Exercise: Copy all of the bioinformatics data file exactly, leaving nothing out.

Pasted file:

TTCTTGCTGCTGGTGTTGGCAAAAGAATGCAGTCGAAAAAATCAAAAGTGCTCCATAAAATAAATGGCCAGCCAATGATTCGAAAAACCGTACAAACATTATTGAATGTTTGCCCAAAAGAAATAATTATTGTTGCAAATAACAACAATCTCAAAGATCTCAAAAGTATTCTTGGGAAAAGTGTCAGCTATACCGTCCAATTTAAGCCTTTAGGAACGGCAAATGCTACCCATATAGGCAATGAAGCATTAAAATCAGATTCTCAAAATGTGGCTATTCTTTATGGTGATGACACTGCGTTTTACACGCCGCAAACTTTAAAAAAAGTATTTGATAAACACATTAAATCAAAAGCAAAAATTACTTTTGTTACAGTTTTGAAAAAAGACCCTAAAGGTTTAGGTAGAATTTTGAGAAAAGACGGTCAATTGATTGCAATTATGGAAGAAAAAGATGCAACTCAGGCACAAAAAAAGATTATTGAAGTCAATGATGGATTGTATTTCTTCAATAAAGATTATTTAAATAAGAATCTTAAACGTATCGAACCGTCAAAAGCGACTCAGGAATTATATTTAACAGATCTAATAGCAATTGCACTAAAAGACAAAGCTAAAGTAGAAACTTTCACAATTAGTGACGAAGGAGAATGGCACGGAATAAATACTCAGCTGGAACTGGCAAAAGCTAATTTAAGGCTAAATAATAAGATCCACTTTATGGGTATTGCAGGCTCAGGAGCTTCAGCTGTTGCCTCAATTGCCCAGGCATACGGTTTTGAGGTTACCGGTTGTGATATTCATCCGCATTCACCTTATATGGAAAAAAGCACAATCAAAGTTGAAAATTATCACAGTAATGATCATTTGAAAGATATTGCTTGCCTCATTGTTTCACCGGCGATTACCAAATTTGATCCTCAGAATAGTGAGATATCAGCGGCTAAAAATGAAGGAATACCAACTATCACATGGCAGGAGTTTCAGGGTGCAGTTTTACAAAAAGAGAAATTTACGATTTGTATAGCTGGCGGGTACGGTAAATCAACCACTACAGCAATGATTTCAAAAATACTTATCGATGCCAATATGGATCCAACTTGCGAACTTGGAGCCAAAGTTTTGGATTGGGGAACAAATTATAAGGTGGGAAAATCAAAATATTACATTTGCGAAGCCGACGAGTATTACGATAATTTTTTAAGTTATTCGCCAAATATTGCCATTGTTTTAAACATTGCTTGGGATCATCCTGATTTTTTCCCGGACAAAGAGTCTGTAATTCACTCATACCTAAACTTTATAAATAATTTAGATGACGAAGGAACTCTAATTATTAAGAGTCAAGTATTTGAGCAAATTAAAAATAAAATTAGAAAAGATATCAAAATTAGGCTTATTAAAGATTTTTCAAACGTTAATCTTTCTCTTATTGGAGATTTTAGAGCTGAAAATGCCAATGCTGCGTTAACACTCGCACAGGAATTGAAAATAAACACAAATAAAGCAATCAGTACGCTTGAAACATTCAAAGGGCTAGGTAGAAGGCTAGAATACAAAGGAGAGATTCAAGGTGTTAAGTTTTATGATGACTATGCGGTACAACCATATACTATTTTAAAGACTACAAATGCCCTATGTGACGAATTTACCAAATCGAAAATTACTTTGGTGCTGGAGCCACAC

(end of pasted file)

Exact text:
TTCTTGCTGCTGGTGTTGGCAAAAGAATGCAGTCGAAAAAATCAAAAGTGCTCCATAAAATAAATGGCCAGCCAATGATTCGAAAAACCGTACAAACATTATTGAATGTTTGCCCAAAAGAAATAATTATTGTTGCAAATAACAACAATCTCAAAGATCTCAAAAGTATTCTTGGGAAAAGTGTCAGCTATACCGTCCAATTTAAGCCTTTAGGAACGGCAAATGCTACCCATATAGGCAATGAAGCATTAAAATCAGATTCTCAAAATGTGGCTATTCTTTATGGTGATGACACTGCGTTTTACACGCCGCAAACTTTAAAAAAAGTATTTGATAAACACATTAAATCAAAAGCAAAAATTACTTTTGTTACAGTTTTGAAAAAAGACCCTAAAGGTTTAGGTAGAATTTTGAGAAAAGACGGTCAATTGATTGCAATTATGGAAGAAAAAGATGCAACTCAGGCACAAAAAAAGATTATTGAAGTCAATGATGGATTGTATTTCTTCAATAAAGATTATTTAAATAAGAATCTTAAACGTATCGAACCGTCAAAAGCGACTCAGGAATTATATTTAACAGATCTAATAGCAATTGCACTAAAAGACAAAGCTAAAGTAGAAACTTTCACAATTAGTGACGAAGGAGAATGGCACGGAATAAATACTCAGCTGGAACTGGCAAAAGCTAATTTAAGGCTAAATAATAAGATCCACTTTATGGGTATTGCAGGCTCAGGAGCTTCAGCTGTTGCCTCAATTGCCCAGGCATACGGTTTTGAGGTTACCGGTTGTGATATTCATCCGCATTCACCTTATATGGAAAAAAGCACAATCAAAGTTGAAAATTATCACAGTAATGATCATTTGAAAGATATTGCTTGCCTCATTGTTTCACCGGCGATTACCAAATTTGATCCTCAGAATAGTGAGATATCAGCGGCTAAAAATGAAGGAATACCAACTATCACATGGCAGGAGTTTCAGGGTGCAGTTTTACAAAAAGAGAAATTTACGATTTGTATAGCTGGCGGGTACGGTAAATCAACCACTACAGCAATGATTTCAAAAATACTTATCGATGCCAATATGGATCCAACTTGCGAACTTGGAGCCAAAGTTTTGGATTGGGGAACAAATTATAAGGTGGGAAAATCAAAATATTACATTTGCGAAGCCGACGAGTATTACGATAATTTTTTAAGTTATTCGCCAAATATTGCCATTGTTTTAAACATTGCTTGGGATCATCCTGATTTTTTCCCGGACAAAGAGTCTGTAATTCACTCATACCTAAACTTTATAAATAATTTAGATGACGAAGGAACTCTAATTATTAAGAGTCAAGTATTTGAGCAAATTAAAAATAAAATTAGAAAAGATATCAAAATTAGGCTTATTAAAGATTTTTCAAACGTTAATCTTTCTCTTATTGGAGATTTTAGAGCTGAAAATGCCAATGCTGCGTTAACACTCGCACAGGAATTGAAAATAAACACAAATAAAGCAATCAGTACGCTTGAAACATTCAAAGGGCTAGGTAGAAGGCTAGAATACAAAGGAGAGATTCAAGGTGTTAAGTTTTATGATGACTATGCGGTACAACCATATACTATTTTAAAGACTACAAATGCCCTATGTGACGAATTTACCAAATCGAAAATTACTTTGGTGCTGGAGCCACAC